When I was in chiropractic college, technique classes were taught by region. We had cervical class, thoracic class, lumbar class, etc. Each class consisted of the diagnostic and adjusting techniques for the region studied.
Subdividing the spine worked, but there was one subtle inconsistency that occurred among the classes. It was not unusual for orthopedic tests in different regions to be remarkably similar in performance, yet be described under different names and as detecting different pathologies.
Using Soto-Hall's and Lindner's tests as an example, there are a few differences between the two tests, but the primary maneuver for both is flexing the cervical spine of a supine patient.
When the primary maneuver is used in cervical diagnosis, it is Soto-Hall's test for general pathologies of the cervical and upper thoracic regions. When the primary maneuver is used in lumbar diagnosis, it is Lindner's test for lower extremity radiculopathy.
The mechanisms that differentiate these tests were never made completely clear in class. My classmates and I memorized the interpretation related to the current class. Separation by course was the only clear line of demarcation.
With time, the mechanisms of what differentiates similar tests or combinations of tests from one another became clear. The mechanisms can be narrowed down to two principles:
- Multiple tissues are stressed during testing.
- Positive and negative results are dependent upon which tissues are pathological.
During cervical flexion, as in Soto-Hall's and Lindner's tests, the spinal cord, nerve roots, joints / ligaments, muscles, blood vessels and other tissues are all stretched or compressed. The same occurs during other cervical ranges of motion.
Multiple tissues are also stretched or compressed during most orthopedic tests. There is minimal isolation of any tissue. Since multiple tissues are affected, you must be aware of the signs and symptoms particular to each tissue. This knowledge increases accuracy in differential diagnosis.
There are other examples of tests that overlap in performance. The combination of Kernig's and Brudzinski's tests for meningitis, and the combination of straight-leg raising (SLR) and Lindner's tests for lower extremity radiculopathy, share similar mechanisms of performance.
The primary maneuver for Kernig's test involves raising the straightened leg of a supine patient. This maneuver is the same primary maneuver as SLR.
Like Kernig's test, crossed straight-leg raising (CSLR) for contralateral radiculopathy shares the same primary maneuver as SLR. They differ only on the side of performance. Thus, Kernig's, SLR and CSLR tests are all quite similar.
The primary maneuver for Brudzinski's test is flexing the cervical spine of a supine patient. This is the same primary maneuver as Soto-Hall's and Lindner's tests, as described earlier.
Efficient Differential Diagnosis: Combining Test Maneuvers
The overlapping performances I have described provide great opportunities for making patient examination and differential diagnosis more efficient. For example, during an examination, you could instruct a supine patient to flex his / her cervical spine, moving the chin to the chest. Then, with the patient maintaining this posture, you would raise the patient's straightened leg.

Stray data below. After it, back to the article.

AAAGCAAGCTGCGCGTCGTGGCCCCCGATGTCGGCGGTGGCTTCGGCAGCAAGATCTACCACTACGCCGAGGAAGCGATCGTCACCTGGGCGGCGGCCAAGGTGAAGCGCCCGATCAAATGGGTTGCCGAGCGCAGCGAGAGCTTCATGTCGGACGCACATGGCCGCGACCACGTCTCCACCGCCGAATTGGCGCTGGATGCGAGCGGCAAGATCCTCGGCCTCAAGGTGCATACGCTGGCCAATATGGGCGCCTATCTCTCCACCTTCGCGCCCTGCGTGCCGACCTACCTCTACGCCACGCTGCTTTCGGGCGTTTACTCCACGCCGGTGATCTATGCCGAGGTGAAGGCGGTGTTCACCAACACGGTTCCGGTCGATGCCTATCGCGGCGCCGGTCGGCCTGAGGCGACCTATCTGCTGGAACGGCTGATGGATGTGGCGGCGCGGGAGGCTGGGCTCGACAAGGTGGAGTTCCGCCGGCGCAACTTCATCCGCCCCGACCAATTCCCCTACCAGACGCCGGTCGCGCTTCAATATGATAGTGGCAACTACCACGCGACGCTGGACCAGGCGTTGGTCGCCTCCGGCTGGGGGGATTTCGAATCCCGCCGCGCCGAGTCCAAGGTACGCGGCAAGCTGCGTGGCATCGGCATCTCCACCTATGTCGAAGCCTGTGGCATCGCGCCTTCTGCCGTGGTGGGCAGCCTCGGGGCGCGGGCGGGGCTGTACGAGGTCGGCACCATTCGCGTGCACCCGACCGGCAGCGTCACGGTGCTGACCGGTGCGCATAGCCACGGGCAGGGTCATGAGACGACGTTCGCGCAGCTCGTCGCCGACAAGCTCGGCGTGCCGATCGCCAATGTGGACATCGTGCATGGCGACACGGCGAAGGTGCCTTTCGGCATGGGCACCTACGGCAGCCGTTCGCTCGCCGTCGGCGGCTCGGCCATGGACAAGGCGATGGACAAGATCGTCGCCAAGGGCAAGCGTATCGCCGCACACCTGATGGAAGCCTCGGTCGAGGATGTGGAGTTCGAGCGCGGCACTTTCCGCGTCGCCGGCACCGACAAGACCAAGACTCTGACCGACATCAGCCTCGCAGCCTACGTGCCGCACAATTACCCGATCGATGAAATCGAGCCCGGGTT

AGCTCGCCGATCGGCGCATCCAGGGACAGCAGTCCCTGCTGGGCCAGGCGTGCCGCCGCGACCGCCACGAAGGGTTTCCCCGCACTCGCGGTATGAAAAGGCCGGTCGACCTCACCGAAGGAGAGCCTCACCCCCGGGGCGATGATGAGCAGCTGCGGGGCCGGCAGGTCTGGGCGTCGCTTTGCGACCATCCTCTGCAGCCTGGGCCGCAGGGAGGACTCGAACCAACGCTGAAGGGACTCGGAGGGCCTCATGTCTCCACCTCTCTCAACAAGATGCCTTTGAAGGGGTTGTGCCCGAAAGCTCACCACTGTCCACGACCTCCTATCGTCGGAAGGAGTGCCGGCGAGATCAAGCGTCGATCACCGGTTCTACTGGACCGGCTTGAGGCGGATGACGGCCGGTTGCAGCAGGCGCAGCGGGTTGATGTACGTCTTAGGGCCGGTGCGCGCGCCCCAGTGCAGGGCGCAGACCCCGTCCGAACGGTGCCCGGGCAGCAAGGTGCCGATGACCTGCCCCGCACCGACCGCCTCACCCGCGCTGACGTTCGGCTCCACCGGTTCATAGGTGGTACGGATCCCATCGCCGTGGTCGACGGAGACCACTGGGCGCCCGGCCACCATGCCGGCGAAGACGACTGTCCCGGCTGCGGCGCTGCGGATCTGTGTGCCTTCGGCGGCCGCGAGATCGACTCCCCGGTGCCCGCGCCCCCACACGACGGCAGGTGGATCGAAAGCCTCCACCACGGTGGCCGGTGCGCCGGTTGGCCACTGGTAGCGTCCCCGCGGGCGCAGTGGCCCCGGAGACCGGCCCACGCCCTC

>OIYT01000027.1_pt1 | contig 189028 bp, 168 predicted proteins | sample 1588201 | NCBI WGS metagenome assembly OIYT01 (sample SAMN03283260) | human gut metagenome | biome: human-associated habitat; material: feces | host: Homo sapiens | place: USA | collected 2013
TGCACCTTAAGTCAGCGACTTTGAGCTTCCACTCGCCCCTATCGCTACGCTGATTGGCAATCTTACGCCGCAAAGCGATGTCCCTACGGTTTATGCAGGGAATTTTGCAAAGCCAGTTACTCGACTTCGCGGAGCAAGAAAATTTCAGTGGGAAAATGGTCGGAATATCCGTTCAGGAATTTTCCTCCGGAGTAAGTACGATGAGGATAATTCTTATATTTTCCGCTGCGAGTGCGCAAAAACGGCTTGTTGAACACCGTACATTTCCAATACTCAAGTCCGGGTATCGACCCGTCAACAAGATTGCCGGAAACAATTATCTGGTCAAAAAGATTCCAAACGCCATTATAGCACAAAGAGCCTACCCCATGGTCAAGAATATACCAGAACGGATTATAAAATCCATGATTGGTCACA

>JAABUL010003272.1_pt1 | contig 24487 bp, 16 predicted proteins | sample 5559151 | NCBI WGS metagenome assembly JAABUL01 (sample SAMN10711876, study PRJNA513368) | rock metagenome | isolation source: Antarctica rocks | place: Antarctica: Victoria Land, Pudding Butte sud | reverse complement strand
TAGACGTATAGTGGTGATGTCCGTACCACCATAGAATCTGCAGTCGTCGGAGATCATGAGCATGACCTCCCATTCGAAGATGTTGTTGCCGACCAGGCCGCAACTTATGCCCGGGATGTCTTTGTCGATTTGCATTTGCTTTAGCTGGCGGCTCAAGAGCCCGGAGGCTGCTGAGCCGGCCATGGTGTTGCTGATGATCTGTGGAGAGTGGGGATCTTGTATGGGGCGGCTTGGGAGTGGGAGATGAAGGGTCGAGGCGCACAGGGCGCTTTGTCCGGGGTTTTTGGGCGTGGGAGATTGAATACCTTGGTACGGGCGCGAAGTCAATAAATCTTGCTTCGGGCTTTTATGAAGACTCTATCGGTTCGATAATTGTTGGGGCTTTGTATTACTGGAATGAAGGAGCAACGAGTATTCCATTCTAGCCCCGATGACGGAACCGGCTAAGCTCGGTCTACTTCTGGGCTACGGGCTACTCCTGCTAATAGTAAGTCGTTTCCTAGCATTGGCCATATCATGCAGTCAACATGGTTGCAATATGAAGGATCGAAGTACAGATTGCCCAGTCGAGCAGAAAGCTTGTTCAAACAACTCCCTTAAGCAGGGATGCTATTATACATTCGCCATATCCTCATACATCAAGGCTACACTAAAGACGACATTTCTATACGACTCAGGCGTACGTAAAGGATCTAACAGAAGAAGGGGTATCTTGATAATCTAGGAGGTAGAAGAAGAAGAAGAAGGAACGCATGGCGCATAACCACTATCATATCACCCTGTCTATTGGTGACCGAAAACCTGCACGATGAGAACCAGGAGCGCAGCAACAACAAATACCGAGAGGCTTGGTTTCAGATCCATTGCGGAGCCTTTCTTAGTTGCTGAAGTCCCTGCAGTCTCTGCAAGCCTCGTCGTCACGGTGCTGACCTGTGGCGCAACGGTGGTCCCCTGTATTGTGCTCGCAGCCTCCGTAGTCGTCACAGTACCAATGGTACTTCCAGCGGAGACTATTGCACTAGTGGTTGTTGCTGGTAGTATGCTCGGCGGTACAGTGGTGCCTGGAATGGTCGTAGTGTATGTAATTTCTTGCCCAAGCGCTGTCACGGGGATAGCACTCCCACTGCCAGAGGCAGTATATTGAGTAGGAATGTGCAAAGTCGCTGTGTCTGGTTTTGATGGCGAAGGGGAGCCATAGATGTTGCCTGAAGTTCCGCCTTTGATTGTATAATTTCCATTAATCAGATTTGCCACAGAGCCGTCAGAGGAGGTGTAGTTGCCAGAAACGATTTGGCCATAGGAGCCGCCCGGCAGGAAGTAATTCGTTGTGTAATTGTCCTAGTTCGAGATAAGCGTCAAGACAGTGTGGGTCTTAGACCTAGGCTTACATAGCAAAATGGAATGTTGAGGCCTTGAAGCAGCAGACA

Combining these maneuvers represents the performance of multiple tests. Lindner's and SLR tests for ipsilateral lower extremity radiculopathy, Kernig's and Brudzinski's tests for meningitis, and Lindner's and CSLR for contralateral radiculopathy all occurred. Soto-Hall's test also occurred.
Six tests are completed using only two maneuvers. The examination is efficient. If the patient does not react to the maneuvers in any way, the individual tests can be considered negative or non-pathological, and you can move on to other tests.
A caveat occurs while testing in this manner, and it is a big caveat. If the patient reacts or reports any symptoms while using a combination of tests, you must separate the combination and perform each test individually for differential diagnosis.
Understanding how the mechanisms of tests overlap helps prevent a common mistake in orthopedic testing: recording any response to a test as a pathological finding. Each test has specific findings and interpretations. Reactions other than those specific to a test are negative findings. However, negative findings for one test may be positive findings for another test that has a similar, overlapping mechanism of performance.
We were taught orthopedic tests by region, then by name, performance, positive and negative findings, and finally, pathology. Organization of the information in this manner is beneficial for textbooks, training and academic testing. It is not as useful for clinical practice.
An alternative method of study is recommended. Look first at the tissues affected during a specific movement. For example, consider which tissues are affected when the knee is flexed and extended. Think about which tissues move, which are stretched and which are compressed. Think about the signs and symptoms that occur for each of these tissues when they are pathological. Name the pathologies associated with those signs and symptoms. Finally, correlate the signs, symptoms and pathologies with their associated test names. This inside-out or nontraditional method of thinking improve examination efficiency and differential diagnosis.
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